The popularity of object-oriented programming is down to a number of advantages that lead from its use. The Saylor Foundation [34] attributes the paradigm’s modularity and extensibility to an improvement in productivity by developers, as well as maintainability. However, in general, object-oriented use increases the length of a program, which in turn will affect the speed at which it operates, because more instructions are generally required than a procedural approach. TIOBE Software measures programming language popularity on search engine results, and Java is currently ranked at number one [36]. In comparison, from the same index, AspectJ is not listed in the top 100 languages, although it is listed as one language being tracked by TIOBE.

Java


First released in 1995 by Sun Microsystems [17], Java is an object-oriented programming language, written at a high level, meaning specific details of machine operations and representation are hidden from the programmer, which promotes the language’s aim of being simple to allow for better comprehension and fluency [10]. One example of hidden operations is memory management, which is done automatically through garbage collection, which prevents the programmer from allocating or deallocating memory manually.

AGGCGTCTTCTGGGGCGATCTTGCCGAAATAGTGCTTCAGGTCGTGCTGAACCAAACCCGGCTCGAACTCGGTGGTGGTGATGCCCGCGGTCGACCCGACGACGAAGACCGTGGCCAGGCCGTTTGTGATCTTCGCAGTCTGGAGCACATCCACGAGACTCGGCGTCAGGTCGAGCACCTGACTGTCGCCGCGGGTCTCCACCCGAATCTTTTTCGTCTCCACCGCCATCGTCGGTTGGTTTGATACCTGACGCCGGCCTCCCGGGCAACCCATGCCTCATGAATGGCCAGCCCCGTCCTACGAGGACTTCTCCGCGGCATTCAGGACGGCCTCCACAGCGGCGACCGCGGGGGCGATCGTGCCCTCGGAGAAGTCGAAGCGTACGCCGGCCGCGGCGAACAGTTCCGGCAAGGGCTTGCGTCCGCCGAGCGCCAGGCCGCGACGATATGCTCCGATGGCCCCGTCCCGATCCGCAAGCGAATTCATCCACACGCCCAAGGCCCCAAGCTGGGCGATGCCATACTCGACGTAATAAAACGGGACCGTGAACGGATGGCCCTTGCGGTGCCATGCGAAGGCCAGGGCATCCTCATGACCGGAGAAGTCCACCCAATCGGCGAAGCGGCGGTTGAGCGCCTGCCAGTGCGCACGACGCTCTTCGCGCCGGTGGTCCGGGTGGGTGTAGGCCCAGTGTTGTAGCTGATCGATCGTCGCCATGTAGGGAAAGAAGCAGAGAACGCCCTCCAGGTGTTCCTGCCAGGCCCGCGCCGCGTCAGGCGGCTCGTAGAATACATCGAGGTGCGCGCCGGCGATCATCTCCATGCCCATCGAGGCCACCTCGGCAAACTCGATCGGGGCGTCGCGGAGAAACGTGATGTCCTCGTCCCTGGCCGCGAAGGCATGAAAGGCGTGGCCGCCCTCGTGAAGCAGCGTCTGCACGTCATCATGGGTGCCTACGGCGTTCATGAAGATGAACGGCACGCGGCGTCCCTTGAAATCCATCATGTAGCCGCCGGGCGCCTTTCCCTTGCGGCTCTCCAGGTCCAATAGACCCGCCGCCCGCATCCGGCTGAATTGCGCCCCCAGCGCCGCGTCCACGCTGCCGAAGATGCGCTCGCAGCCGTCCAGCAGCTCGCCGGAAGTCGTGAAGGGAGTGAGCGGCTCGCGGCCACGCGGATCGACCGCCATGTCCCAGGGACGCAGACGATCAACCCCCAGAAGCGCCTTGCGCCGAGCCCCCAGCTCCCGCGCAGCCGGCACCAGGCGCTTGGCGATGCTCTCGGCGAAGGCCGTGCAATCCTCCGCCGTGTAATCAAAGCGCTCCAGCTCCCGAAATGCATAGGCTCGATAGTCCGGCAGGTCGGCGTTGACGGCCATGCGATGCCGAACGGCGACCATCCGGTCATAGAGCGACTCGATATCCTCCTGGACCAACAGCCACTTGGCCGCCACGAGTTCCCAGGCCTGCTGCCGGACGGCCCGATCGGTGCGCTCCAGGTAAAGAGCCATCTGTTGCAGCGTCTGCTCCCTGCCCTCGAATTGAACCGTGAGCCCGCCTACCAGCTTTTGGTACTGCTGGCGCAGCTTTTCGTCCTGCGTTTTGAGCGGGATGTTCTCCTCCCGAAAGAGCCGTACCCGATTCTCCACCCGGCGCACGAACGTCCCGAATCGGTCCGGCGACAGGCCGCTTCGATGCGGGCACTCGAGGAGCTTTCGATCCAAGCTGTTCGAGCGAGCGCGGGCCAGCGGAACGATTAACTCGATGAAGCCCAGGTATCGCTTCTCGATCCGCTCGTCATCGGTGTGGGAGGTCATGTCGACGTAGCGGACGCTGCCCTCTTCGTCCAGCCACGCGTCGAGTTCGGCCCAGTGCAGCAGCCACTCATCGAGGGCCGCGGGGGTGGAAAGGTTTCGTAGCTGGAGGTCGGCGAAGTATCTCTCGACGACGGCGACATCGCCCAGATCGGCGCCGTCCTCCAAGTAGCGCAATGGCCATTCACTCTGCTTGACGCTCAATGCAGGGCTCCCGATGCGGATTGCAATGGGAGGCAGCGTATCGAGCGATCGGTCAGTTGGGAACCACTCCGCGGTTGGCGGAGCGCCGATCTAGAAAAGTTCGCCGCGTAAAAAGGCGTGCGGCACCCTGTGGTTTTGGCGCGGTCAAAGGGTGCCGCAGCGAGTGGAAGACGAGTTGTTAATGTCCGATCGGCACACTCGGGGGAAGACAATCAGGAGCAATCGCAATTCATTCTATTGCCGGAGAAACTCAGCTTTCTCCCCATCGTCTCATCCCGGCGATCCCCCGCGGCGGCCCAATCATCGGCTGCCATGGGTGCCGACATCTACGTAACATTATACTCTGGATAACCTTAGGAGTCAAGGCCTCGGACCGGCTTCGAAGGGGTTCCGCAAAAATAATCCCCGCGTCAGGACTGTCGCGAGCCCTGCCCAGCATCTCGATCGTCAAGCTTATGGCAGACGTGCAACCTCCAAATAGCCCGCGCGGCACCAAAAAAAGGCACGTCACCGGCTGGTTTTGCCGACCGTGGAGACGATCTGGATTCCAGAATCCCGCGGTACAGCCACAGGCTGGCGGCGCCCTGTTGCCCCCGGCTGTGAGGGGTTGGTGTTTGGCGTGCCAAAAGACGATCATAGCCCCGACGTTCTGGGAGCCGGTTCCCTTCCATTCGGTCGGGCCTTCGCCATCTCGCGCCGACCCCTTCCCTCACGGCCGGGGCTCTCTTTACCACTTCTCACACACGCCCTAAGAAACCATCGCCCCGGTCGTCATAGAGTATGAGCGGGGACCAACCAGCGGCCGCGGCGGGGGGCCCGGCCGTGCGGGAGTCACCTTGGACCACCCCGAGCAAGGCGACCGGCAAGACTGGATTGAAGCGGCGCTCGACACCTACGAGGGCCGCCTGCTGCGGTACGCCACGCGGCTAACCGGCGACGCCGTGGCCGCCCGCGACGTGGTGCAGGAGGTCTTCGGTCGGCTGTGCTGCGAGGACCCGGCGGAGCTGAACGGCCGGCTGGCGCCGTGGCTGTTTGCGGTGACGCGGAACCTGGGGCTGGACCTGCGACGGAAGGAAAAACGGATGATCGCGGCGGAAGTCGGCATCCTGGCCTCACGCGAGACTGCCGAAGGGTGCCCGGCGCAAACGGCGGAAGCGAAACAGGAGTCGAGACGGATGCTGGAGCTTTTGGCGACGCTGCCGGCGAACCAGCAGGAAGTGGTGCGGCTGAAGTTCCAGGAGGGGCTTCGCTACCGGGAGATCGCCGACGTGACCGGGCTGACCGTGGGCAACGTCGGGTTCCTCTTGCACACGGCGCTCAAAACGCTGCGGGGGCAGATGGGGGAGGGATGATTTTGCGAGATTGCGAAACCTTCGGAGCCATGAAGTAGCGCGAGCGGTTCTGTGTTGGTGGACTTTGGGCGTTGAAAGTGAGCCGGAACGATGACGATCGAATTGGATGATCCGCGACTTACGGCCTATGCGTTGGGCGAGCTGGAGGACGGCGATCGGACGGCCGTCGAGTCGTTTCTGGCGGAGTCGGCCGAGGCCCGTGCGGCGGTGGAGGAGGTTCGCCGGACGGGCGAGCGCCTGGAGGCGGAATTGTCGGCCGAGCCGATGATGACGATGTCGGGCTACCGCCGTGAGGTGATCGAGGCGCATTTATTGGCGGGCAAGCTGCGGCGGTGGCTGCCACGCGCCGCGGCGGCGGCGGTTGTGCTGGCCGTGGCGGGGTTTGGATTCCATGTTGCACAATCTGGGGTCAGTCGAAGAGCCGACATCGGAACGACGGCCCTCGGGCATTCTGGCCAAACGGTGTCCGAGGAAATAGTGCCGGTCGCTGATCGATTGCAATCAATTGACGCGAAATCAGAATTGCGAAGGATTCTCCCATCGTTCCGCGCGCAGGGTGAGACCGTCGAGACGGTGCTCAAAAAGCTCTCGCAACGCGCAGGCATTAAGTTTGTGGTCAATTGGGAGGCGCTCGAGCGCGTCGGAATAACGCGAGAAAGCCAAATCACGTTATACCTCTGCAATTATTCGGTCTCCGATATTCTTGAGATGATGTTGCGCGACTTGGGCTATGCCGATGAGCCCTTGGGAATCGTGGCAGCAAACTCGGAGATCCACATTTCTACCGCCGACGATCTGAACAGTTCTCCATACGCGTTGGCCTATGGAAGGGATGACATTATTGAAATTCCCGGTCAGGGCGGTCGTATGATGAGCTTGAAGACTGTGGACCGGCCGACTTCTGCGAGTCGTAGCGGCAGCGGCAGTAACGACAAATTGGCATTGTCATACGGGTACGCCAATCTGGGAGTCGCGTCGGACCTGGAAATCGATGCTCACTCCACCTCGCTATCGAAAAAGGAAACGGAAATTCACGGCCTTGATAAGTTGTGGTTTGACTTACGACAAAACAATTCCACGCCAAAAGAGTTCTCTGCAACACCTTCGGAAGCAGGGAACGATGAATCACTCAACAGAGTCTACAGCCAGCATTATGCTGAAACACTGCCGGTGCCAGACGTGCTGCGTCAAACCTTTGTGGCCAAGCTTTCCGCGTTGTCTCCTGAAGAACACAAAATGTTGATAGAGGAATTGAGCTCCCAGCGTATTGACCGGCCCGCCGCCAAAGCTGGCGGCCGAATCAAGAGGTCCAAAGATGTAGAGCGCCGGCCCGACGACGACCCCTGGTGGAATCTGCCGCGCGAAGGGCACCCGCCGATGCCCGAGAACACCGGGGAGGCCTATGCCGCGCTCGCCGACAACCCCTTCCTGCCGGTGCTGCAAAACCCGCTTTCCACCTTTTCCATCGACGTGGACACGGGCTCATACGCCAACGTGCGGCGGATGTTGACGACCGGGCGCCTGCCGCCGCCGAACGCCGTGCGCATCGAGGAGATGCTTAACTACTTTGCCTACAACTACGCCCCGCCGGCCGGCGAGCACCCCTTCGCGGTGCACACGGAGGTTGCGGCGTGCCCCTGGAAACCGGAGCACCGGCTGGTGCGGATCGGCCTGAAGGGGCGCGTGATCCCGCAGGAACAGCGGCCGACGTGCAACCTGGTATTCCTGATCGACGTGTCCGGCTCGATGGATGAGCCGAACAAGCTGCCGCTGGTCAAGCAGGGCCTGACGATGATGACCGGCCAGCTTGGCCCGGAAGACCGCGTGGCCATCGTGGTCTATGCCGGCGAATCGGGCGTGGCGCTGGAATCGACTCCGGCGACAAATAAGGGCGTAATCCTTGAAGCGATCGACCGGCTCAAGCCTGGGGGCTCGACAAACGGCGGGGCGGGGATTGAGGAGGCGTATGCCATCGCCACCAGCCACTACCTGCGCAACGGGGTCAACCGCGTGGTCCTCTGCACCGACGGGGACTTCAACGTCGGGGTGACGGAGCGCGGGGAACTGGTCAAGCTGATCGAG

Java is also designed to be easy to use when compiling, which is achieved by two properties. The Java language is both statically typed, with variables and expressions assigned a type known at compile time, and strongly typed, which restricts the value that can be assigned to a variable and the operations that support that variable or expression. Both of these concepts help error detection at compilation time.


Eclipse